Capri is Italy’s most famous island. Capri borders the southern edge of the Bay of Naples, where dolomite cliffs soar above the tip of the Sorrento peninsula.
The naughty Roman Emperor Tiberius built 12 villas in Capri and dedicated them to the 12 gods of Olympus: Zeus, Hera, Poseidon, Demeter, Athena, Hestia or Dionysus, Apollo, Artemis, Ares, Aphrodite, Hephaestus and Hermes.
His most impressive residence was his imperial 1stcentury party villa called Villa Jovis.
It is rumored that the Greeks named Capri after the Greek word for wild goats “kapriae.” Anacapri is perched high above the town of Capri. Take the chairlift from Anacapri to Monte Solaro and gaze at the Vino con Vista panorama.
The rocky island of Capri has sweeping vistas, caves, limestone houses with terraced roofs and lush Mediterranean gardens. Mount Tiberio and Mount Solaro are the main peaks on the island. It is also home to the Blue Grotto marine cave nestled in the famous Faraglioni sea stacks on the western side of the island. The sea stacks rise from the Tyrrhenian Seaand are the natural habitat of rare blue lizards. According to legend, the Roman Emperor Tiberius used the grotto as a personal spa. A boat ride around the island from the Marina puts this heavenly destination into perspective.
Sorrento is situated on a terraced plain above the sea with spectacular views of Vesuvius, Ischia and the Bay of Naples. This enchanting location makes it the perfect destination for exploring this region via watercraft from the marina. Choosing a base for your travels depends on your priorities, timetable and budget.
The 18th century Royal Palace of Caserta became a UNESCO World Heritage Site in 1997. Caserta is north of Naples on the Tyrrhenian Coast near the Lazio border. It has a medieval old town and an elegant Bourbon palace. The wine region is concentrated at the northern end of the Campania region between Mount Massico and the extinct volcano Roccamonfina www.comune.caserta.it.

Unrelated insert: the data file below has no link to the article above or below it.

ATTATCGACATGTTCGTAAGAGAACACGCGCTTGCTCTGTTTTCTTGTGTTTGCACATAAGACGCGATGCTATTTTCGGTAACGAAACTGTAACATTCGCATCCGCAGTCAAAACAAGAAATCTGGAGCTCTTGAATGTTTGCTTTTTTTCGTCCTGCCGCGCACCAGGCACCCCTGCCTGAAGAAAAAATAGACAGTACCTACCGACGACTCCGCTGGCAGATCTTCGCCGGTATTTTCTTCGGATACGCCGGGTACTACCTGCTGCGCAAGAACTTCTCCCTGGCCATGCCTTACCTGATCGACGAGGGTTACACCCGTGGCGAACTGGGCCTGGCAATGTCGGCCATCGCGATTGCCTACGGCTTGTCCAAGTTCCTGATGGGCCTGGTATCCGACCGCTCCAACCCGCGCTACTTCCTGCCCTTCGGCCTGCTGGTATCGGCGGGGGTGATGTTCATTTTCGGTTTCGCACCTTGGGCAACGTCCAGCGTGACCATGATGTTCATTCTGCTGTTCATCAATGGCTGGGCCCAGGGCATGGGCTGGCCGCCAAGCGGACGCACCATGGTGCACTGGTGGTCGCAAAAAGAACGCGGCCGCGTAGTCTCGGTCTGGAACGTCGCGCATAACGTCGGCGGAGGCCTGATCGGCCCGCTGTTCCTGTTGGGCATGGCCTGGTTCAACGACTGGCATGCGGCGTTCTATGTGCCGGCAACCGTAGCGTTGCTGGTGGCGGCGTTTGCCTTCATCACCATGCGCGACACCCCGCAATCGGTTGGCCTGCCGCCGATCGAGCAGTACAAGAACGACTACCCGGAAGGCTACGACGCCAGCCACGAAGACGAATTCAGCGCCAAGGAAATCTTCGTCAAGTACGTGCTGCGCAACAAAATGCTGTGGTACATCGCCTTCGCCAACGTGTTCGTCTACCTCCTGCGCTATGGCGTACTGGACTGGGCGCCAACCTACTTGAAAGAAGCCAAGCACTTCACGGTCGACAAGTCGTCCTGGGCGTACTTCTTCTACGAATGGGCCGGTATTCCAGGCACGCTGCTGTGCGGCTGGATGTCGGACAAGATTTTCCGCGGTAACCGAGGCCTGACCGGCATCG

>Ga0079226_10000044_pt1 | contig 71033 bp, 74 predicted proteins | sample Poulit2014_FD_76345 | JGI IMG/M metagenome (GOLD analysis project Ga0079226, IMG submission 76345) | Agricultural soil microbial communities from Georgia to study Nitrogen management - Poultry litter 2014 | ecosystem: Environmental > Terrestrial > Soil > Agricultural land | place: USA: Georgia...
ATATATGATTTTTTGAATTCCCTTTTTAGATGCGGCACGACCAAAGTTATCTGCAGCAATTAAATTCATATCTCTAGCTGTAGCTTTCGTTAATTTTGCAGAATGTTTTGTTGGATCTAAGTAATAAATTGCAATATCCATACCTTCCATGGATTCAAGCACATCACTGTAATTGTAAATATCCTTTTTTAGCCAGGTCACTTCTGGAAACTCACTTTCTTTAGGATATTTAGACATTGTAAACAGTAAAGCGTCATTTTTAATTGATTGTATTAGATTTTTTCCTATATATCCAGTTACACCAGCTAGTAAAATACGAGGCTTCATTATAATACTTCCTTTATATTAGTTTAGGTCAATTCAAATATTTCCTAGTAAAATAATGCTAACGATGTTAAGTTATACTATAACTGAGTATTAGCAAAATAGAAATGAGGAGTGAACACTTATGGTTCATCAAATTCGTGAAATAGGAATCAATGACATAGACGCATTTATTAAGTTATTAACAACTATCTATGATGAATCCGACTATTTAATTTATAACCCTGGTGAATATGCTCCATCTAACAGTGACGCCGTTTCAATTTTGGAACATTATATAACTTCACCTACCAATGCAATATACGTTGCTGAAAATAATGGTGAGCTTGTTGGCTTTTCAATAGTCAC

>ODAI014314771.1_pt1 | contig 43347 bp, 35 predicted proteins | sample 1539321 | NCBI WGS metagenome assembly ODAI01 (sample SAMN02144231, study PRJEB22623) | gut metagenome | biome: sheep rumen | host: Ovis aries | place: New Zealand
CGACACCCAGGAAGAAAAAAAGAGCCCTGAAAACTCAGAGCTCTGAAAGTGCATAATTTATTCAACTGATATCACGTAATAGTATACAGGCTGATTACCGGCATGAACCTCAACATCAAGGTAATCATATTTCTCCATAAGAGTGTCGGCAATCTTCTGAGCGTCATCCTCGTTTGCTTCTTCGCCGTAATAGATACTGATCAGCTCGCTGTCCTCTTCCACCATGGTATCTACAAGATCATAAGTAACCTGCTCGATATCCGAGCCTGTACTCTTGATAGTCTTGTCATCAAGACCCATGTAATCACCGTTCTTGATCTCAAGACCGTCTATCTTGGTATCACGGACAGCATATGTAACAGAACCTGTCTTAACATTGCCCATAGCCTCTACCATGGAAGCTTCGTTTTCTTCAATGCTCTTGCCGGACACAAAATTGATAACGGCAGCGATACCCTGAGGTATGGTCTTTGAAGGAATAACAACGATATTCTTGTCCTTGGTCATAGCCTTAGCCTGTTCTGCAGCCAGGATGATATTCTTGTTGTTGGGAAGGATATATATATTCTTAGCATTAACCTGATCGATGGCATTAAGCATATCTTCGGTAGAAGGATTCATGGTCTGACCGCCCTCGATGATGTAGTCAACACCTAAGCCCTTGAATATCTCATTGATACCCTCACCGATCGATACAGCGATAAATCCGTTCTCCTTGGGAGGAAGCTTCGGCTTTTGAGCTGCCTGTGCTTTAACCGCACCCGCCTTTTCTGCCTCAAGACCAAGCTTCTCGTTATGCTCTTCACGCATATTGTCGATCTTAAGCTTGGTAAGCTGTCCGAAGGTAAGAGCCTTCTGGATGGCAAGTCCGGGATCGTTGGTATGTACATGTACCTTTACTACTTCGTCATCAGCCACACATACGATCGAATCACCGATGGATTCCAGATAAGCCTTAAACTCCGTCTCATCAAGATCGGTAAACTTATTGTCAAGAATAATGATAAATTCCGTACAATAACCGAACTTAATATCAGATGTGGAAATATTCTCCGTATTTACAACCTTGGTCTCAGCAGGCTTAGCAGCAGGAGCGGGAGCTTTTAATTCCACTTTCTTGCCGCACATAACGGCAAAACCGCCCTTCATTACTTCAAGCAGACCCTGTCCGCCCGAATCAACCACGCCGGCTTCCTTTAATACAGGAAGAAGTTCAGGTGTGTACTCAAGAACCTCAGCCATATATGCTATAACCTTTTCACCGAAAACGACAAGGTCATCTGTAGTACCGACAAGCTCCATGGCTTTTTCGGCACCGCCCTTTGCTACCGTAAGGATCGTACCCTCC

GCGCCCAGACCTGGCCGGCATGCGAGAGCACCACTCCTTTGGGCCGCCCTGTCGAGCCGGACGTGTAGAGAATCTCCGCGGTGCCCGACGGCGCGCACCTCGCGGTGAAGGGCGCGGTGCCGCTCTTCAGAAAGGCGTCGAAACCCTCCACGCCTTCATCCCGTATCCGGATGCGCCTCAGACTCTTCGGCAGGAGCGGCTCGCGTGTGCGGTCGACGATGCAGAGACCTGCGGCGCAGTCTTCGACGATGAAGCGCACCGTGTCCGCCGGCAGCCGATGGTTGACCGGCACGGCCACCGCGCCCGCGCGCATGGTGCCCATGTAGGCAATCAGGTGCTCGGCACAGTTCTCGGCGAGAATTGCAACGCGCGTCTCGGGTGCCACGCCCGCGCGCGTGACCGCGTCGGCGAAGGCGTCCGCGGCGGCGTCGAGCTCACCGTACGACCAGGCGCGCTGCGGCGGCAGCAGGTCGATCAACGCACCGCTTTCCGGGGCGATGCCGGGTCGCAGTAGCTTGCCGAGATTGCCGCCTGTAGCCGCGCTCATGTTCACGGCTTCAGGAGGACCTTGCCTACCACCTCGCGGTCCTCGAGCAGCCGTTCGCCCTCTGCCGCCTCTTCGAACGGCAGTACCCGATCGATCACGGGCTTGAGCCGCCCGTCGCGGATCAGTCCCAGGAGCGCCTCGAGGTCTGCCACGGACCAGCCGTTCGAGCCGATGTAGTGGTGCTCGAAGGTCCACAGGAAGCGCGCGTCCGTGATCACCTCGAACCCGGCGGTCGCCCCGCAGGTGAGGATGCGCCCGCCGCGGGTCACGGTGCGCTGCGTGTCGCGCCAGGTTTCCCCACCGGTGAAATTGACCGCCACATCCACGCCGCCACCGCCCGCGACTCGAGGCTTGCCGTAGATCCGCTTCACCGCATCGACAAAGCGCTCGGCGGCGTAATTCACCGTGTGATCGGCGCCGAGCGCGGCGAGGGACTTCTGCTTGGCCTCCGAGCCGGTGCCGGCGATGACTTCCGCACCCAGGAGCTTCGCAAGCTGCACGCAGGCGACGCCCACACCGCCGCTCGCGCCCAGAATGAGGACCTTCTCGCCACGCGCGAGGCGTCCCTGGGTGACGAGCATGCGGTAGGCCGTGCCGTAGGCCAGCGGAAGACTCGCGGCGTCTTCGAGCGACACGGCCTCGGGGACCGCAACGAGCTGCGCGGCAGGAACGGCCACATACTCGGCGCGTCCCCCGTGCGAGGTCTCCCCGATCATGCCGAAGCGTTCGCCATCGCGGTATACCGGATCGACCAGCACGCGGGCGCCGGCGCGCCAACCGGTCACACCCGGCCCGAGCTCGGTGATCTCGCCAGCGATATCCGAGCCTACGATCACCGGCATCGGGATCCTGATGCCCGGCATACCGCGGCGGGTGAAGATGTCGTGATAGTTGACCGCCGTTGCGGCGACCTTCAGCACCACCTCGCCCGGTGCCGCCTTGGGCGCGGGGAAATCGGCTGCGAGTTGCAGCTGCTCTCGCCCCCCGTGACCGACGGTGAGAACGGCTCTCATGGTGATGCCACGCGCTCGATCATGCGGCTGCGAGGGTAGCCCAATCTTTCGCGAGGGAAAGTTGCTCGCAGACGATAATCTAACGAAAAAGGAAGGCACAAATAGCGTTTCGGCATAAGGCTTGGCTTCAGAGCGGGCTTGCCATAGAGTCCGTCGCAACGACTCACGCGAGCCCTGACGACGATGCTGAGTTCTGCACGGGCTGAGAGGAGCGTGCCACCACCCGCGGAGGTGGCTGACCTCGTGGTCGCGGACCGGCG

The Royal Palace and Park of Caserta: The opulent complex at Caserta was constructed for the Bourbon Kings of Naples in the 18th century with elaborate Baroque gardens. The Royal Family wanted to create an estate that would rival Versailles in France and the Royal Palace in Madrid. The Baroque Palazzo Reale and the aqueduct that feeds the fountains were designed by Luigi Vanvitelli, court architect for Bourbon King Charles of Naples. He wanted to build a palace in a defensible location that could be protected from enemy attacks by sea. It has more than 1,000 elaborately adorned rooms and grand staircases. In 1945, the Germans signed surrender documents at Caserta.
In Campania enjoy the Mozzarella di Bufala, and the outstanding pizza. Limoncello and crema di limone are lemon-based specialty beverages in tihs region. Try some local wine; Lacryma Christi, or “Tears of Christ.” This wine is produced on the lower slopes of Mount Vesuvius.
Many of the hotels in this region are seasonal so be sure to book your trip soon.
Dr. EveAnn Lovero writes Travel Guides @ www.vino-con-vista.com